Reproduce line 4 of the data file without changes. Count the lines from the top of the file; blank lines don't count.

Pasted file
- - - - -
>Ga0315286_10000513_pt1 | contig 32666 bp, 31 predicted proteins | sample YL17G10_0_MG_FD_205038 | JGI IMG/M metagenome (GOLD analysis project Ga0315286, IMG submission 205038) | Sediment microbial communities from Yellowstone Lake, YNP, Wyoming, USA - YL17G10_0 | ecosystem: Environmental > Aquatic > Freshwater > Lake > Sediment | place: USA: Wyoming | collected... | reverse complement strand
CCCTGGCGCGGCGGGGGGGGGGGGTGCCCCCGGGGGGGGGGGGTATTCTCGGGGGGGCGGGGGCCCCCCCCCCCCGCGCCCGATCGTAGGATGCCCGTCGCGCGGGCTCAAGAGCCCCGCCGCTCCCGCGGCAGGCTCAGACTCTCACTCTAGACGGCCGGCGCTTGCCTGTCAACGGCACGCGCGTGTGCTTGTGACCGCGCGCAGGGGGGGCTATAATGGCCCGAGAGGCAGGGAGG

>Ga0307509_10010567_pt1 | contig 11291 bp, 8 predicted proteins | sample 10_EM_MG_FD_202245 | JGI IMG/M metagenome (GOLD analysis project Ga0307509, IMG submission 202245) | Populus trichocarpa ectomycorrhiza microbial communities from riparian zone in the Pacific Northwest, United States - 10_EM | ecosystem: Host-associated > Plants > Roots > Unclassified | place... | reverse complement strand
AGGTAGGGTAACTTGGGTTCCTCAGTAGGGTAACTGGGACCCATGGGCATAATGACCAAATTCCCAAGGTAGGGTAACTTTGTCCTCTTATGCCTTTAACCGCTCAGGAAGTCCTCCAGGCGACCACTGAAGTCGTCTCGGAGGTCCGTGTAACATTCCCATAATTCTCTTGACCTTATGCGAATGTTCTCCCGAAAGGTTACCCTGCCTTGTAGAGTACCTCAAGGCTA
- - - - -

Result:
AGGTAGGGTAACTTGGGTTCCTCAGTAGGGTAACTGGGACCCATGGGCATAATGACCAAATTCCCAAGGTAGGGTAACTTTGTCCTCTTATGCCTTTAACCGCTCAGGAAGTCCTCCAGGCGACCACTGAAGTCGTCTCGGAGGTCCGTGTAACATTCCCATAATTCTCTTGACCTTATGCGAATGTTCTCCCGAAAGGTTACCCTGCCTTGTAGAGTACCTCAAGGCTA